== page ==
On August 24, 2000, about 1000 hours Pacific daylight time, a Cessna 182G, N24RE, blew the nose landing gear tire on landing at the Fallon Municipal Airport, Fallon, Nevada. The airplane, owned and operated by the pilot under 14 CFR Part 91, sustained substantial damage. The certified flight instructor (CFI) and the owner/private pilot were not injured. Visual meteorological conditions prevailed for the local area instructional flight that departed Fallon at an unknown time and was scheduled to terminate there. No flight plan had been filed. Use your browsers 'back' function to return to synopsisReturn to Query Page
The accident was reported on October 6, 2000, by a Federal Aviation Administration (FAA) inspector who was conducting surveillance of a repair station at the Fallon airport and found the damaged airplane. According to information supplied by the repair station, the airplane landed short and bent the nose wheel after it struck a berm on the overrun portion of the runway. After the nose wheel struck the berm, a go-around was initiated. On the second landing, the nose wheel blew out due to the broken wheel assembly. Inspection of the airplane revealed the nose landing gear attach point was broken.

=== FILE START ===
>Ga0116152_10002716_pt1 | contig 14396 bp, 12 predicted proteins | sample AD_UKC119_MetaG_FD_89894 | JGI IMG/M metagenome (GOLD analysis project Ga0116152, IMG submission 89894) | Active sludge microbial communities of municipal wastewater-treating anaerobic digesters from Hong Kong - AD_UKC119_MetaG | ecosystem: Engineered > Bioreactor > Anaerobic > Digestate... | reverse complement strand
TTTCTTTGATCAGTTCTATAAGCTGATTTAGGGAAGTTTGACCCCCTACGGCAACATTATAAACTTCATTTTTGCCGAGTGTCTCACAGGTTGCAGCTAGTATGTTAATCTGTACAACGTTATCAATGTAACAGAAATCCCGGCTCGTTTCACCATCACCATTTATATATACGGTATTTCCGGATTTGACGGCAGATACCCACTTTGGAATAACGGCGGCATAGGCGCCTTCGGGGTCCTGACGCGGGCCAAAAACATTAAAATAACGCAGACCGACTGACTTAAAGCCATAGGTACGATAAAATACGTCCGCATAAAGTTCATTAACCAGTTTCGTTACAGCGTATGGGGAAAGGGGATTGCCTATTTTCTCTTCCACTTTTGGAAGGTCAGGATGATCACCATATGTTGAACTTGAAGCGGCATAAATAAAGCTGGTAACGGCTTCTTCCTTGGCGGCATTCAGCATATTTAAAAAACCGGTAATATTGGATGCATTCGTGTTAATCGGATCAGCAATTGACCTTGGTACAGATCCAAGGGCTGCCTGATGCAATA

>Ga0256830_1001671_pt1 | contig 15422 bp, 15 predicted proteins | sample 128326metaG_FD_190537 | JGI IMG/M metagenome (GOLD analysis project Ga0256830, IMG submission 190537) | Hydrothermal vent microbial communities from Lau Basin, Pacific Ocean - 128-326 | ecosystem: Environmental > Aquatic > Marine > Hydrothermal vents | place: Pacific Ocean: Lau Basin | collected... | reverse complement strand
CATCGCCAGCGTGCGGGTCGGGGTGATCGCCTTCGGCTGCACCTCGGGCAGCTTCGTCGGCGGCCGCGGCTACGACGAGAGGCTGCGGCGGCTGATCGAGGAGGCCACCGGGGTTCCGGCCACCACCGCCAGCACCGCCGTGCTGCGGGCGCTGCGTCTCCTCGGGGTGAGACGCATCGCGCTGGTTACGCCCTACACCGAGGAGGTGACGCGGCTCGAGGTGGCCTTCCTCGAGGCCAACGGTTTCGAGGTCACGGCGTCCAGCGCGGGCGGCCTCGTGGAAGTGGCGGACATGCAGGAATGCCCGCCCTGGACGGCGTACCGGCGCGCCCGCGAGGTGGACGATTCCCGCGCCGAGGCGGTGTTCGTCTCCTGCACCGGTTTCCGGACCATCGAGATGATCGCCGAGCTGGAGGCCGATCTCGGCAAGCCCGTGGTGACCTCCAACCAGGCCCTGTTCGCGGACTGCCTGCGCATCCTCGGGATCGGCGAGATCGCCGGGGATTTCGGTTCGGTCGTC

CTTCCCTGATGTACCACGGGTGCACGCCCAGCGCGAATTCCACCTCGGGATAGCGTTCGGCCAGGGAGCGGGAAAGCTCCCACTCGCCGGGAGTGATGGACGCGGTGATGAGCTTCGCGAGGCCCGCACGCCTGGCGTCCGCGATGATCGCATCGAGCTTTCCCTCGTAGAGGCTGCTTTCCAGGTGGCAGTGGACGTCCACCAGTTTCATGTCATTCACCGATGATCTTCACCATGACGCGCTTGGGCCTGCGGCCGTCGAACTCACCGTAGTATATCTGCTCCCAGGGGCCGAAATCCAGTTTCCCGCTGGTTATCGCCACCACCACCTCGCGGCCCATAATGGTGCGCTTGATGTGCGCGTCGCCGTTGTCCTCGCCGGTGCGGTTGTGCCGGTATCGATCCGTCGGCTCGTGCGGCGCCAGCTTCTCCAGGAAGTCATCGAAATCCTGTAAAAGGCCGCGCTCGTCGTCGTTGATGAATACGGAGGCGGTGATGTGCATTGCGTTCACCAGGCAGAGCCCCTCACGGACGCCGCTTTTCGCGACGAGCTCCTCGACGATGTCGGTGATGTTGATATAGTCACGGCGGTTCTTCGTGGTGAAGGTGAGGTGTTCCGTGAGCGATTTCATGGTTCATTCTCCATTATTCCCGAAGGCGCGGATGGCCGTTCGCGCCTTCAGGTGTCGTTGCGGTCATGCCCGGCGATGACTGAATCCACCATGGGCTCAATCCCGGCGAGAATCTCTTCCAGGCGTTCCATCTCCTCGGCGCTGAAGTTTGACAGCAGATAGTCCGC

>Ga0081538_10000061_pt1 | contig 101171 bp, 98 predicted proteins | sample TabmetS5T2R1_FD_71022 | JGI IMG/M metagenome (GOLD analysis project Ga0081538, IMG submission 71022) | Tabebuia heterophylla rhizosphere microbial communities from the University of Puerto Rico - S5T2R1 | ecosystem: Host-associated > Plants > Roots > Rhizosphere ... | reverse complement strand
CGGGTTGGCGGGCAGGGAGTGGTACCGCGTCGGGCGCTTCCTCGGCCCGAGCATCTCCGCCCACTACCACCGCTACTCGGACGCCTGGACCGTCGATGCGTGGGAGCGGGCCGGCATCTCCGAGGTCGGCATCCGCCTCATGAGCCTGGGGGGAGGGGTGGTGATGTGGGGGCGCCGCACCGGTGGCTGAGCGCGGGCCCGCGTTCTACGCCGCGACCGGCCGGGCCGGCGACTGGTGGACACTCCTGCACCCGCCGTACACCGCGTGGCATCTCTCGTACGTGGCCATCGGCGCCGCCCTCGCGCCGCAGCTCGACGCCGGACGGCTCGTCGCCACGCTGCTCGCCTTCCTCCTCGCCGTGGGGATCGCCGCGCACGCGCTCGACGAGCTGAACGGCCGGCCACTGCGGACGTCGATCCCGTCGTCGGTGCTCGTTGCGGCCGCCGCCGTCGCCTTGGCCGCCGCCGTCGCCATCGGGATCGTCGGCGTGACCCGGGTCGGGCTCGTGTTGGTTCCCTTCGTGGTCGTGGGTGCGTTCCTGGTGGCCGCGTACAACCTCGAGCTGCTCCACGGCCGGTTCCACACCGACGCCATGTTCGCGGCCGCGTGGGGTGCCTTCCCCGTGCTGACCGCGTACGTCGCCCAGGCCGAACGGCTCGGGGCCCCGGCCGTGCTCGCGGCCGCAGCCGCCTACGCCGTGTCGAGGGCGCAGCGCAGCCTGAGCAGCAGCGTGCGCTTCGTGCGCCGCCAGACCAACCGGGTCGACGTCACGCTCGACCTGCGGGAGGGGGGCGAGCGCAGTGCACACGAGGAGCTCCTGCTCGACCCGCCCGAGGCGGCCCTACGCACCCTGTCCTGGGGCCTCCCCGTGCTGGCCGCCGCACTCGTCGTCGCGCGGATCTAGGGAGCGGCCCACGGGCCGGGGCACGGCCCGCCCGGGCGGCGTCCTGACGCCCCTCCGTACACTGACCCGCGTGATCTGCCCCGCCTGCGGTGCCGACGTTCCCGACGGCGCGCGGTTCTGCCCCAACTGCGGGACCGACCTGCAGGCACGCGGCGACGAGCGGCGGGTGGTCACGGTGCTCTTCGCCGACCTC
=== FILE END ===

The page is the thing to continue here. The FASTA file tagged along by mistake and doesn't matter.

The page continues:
In verbal statements to the FAA inspector, the flight instructor and the owner denied damaging the airplane on their flight. Instead, they indicated that the owner's son might have damaged the airplane on a previous flight.
In the CFI's written statement to the Safety Board he indicated that he had simulated an engine failure for the student pilot. The airplane was too low and slow on final to make a landing on the runway, and landed hard. The CFI stated that not enough power was applied, and that the damage was unknown until the second landing when the nose tire went flat on rollout. The CFI further indicated a proper inspection of the landing gear was not completed following the previous hard landing.
Aviation weather reports for the purported day of the accident show visual meteorological conditions prevailed.